Greetings from Marti Pieper in lovely Seneca, South Carolina, where April showers came in March this year! No April Fools here today as I introduce author, editor, and friend Dr. Craig von Buseck! Craig and I first met at the Florida Christian Writers Conference a number of years ago and have renewed our acquaintance at various conferences along the way. I know you’ll enjoy hearing from him.
Welcome, Craig! Please tell us about your featured book.
In the greatest victory of his life, Ulysses S. Grant overcame financial collapse and throat cancer to write an American classic and to care for his wife after his death. Read this inspiring true story in Victor! The Final Battle of Ulysses S. Grant, from Dr. Craig von Buseck.
I know you have a deep interest in history, but what inspired you to write this book?
My interest in the final two years in the life of Ulysses S. Grant began sometime in the 1990s when I first viewed The Civil War by Ken Burns. Living in Virginia during those years, I began a tradition of visiting Civil War battlefields and museums that continues to this day. I am grateful to the amazing battlefield guides and expert staff at the numerous museums, national parks, and historical sites I have visited since that time. Check out the list of the historic sites I visited while doing research for Victor!
And what do you hope readers will take away from this book?
In the midst of the Civil War, Ulysses S. Grant emerged to guide the United States first to victory and then to the beginnings of reconciliation. As president, he called for renewed good will among his fellow Americans, declaring, “Let Us Have Peace.”
As incredible as these events were, perhaps the most dramatic season in Grant’s life came in his final two years. After leaving the White House, he lost all his money in a massive Ponzi scheme. Only months later, he was diagnosed with terminal throat cancer. Without income and facing a painful death, Grant teamed with his friend and publisher Mark Twain to write his personal memoirs in an attempt to restore his family’s fortune. He finished the book four days before his death. Twain published the Personal Memoirs of Ulysses S. Grant later that year. In the end, the book made $450,000 for Julia Grant—the equivalent of more than $10 million today, securing her future and restoring the Grant family fortune.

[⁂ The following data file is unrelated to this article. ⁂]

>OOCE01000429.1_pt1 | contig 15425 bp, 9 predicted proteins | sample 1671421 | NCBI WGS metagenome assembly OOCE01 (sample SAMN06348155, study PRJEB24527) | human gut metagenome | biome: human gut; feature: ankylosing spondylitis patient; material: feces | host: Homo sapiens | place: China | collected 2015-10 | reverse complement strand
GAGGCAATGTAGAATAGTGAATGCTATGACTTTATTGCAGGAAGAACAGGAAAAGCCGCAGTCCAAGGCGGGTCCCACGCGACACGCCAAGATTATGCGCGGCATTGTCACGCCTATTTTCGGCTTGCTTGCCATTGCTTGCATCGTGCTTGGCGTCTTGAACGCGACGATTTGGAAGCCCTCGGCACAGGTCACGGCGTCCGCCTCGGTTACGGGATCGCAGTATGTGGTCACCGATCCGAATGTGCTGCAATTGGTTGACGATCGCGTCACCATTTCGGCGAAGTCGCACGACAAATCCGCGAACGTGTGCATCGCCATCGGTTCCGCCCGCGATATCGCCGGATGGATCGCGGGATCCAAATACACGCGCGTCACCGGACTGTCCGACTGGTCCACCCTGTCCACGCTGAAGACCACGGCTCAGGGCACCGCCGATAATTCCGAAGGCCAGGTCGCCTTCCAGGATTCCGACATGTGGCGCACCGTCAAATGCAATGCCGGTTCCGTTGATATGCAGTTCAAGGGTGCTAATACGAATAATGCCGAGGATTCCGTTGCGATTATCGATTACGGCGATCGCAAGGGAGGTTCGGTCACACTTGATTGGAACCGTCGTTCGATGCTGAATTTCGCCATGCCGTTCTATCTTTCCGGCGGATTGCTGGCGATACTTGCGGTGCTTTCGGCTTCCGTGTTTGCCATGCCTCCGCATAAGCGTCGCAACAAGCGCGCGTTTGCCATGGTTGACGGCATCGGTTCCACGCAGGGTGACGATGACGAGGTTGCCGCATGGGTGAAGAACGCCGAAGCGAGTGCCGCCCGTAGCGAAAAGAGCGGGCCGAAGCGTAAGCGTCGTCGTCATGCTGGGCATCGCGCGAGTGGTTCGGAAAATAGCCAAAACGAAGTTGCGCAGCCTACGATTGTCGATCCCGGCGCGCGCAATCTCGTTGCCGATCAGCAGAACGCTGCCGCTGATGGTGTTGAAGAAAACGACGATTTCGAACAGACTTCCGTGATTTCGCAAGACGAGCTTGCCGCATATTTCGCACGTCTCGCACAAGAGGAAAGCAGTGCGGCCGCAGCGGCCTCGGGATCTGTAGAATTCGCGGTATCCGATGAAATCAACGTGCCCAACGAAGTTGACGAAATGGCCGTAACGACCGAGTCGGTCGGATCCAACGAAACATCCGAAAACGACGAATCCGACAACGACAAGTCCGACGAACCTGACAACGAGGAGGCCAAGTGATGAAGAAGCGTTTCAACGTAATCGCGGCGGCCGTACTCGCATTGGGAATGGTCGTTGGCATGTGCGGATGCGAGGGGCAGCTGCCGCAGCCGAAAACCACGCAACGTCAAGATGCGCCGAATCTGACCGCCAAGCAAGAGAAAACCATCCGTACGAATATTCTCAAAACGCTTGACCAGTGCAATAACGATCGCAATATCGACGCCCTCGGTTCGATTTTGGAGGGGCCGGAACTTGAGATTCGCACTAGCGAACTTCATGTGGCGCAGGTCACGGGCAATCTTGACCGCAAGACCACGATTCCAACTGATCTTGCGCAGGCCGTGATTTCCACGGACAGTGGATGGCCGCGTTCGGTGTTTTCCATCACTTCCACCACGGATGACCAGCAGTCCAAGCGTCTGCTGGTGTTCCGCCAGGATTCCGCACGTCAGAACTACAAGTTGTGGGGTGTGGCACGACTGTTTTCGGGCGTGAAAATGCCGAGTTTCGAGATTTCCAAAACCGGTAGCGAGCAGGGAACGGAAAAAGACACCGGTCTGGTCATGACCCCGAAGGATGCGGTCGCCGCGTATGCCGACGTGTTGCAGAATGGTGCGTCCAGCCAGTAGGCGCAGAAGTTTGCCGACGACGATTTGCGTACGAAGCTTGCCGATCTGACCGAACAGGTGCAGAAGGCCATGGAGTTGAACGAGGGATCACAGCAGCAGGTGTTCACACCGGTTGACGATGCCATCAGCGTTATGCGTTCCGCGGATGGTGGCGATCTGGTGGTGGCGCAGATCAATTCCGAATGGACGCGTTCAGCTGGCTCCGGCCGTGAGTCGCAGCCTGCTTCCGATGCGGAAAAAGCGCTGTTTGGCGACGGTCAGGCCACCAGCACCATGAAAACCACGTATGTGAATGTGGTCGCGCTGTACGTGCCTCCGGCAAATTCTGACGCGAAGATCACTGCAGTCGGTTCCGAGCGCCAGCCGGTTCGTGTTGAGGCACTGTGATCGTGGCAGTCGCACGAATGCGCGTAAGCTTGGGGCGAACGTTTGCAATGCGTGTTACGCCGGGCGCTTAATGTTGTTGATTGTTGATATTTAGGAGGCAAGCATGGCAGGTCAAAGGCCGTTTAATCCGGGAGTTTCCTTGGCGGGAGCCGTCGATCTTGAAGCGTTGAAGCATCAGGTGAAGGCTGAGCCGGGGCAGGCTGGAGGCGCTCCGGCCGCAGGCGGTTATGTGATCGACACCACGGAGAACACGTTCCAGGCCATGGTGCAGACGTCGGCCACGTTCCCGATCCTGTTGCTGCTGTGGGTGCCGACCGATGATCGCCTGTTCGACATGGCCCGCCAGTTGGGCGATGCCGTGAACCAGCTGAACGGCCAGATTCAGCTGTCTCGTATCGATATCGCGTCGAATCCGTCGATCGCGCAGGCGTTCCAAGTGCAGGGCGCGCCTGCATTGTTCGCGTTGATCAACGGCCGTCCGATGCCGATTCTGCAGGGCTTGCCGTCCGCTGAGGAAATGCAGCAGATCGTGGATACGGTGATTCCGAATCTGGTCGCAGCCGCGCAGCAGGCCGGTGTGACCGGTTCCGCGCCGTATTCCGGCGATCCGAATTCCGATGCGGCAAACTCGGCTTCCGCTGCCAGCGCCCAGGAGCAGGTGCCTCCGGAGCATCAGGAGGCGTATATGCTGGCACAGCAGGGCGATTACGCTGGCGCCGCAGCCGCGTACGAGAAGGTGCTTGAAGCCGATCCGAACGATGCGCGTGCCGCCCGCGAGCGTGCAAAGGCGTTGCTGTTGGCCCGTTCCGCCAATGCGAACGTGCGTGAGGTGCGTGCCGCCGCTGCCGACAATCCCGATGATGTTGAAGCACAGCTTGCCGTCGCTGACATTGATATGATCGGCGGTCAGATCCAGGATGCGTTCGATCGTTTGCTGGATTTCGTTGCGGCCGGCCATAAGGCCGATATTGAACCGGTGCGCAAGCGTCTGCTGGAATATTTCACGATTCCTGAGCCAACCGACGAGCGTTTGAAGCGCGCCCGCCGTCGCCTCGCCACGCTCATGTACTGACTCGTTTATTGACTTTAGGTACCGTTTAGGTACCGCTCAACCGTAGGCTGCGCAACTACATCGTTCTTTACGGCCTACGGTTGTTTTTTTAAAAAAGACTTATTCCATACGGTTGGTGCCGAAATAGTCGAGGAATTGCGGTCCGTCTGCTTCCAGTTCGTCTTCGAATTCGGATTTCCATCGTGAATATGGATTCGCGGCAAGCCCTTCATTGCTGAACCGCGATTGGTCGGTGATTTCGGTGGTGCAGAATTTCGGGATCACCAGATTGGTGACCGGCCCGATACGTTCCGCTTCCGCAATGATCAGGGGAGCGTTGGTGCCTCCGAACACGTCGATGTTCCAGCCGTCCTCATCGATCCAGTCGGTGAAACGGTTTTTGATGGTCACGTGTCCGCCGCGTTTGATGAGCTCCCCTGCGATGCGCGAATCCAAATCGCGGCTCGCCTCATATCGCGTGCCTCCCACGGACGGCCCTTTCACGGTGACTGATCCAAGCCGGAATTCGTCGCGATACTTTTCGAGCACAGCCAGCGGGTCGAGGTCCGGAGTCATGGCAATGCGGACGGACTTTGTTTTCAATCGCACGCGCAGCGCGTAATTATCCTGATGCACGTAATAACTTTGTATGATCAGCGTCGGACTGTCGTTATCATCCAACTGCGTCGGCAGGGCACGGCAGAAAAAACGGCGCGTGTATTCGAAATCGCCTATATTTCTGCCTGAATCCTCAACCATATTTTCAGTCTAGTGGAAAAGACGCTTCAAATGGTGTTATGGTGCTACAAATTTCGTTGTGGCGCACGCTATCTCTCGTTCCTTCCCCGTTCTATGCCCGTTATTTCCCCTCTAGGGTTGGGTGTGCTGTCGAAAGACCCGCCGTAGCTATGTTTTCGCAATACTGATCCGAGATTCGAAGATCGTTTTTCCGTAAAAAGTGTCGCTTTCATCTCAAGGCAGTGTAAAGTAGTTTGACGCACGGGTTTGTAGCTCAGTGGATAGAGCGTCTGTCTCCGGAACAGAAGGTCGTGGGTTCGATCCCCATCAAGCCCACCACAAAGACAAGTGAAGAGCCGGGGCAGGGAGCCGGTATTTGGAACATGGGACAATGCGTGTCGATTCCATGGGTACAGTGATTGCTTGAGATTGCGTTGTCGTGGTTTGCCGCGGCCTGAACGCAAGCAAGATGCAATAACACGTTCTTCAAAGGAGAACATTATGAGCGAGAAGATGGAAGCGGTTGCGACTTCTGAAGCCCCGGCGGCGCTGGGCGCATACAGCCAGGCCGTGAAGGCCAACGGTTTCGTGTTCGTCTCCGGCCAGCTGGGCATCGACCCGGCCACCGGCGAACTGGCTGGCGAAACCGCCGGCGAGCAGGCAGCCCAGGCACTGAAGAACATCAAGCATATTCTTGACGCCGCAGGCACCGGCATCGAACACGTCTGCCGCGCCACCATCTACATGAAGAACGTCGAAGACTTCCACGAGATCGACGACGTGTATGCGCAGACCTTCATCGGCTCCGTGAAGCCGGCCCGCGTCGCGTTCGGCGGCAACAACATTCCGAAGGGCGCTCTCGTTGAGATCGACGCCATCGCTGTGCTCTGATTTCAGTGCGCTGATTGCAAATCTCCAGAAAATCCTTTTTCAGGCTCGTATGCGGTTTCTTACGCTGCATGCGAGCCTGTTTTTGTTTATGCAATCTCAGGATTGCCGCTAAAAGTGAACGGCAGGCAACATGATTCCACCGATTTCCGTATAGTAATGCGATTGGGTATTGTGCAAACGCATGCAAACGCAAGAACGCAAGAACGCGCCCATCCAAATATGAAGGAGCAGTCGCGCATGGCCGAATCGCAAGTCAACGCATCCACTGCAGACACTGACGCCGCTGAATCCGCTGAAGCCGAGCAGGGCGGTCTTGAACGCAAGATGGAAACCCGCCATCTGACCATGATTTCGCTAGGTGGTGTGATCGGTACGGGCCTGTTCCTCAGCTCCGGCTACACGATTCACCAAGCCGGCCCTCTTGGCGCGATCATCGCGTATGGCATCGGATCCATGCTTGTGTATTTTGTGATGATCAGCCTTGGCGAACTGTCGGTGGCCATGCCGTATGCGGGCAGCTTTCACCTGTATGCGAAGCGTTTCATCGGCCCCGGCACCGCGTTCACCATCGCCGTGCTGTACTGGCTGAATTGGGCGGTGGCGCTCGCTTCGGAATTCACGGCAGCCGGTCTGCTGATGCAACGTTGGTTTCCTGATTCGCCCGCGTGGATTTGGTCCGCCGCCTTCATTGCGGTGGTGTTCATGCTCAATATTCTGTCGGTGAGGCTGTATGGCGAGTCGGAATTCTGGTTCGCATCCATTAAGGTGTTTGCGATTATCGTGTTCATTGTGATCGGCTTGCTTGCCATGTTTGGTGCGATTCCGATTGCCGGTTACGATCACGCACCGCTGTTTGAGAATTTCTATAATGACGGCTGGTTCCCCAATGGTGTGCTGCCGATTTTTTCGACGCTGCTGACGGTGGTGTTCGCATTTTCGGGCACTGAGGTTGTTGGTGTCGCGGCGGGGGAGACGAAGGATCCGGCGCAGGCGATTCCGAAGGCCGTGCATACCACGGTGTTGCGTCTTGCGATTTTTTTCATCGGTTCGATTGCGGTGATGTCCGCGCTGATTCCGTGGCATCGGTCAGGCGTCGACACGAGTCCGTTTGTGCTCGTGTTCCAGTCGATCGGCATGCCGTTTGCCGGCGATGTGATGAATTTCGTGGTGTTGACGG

In this amazing act of selflessness and love, Grant restored his family’s fortune. At the same time, he fought the growing “Lost Cause” school of historical thought, which argued that the Civil War was about state’s rights and not about slavery. On both counts, Grant triumphed as a result of his courage, his perseverance, his strong family bonds, his education, and his faith in God. I believe he is a role model for our times—and for all time.
So inspiring! What’s your favorite scene in this book?
There are many amazing and moving scenes in this book, but one encounter between Julia and Ulysses poignantly shows their affection for each other—a glimpse into a love affair that lasted their entire life. After his tremendous victory at Vicksburg, Ulysses was being spoken of as a future presidential candidate, Julia Grant realized that she too was becoming something of a public figure. Suddenly self-conscious of her strabismus—the condition of crossed eyes that she had from birth—Julia consulted an old medical acquaintance to see if surgery could correct the problem.
“I had often been urged in my girlhood by Dr. [Charles A.] Pope, the most distinguished surgeon in the country at that time, to permit him to make a very simple operation on my eyes,” Julia explained. “I had never had the courage to consent, but now that my husband had become so famous I really thought it behooved me to try to look as well as possible. So I consulted the Doctor on this, to me, most delicate subject, but alas! he told me it was too late.”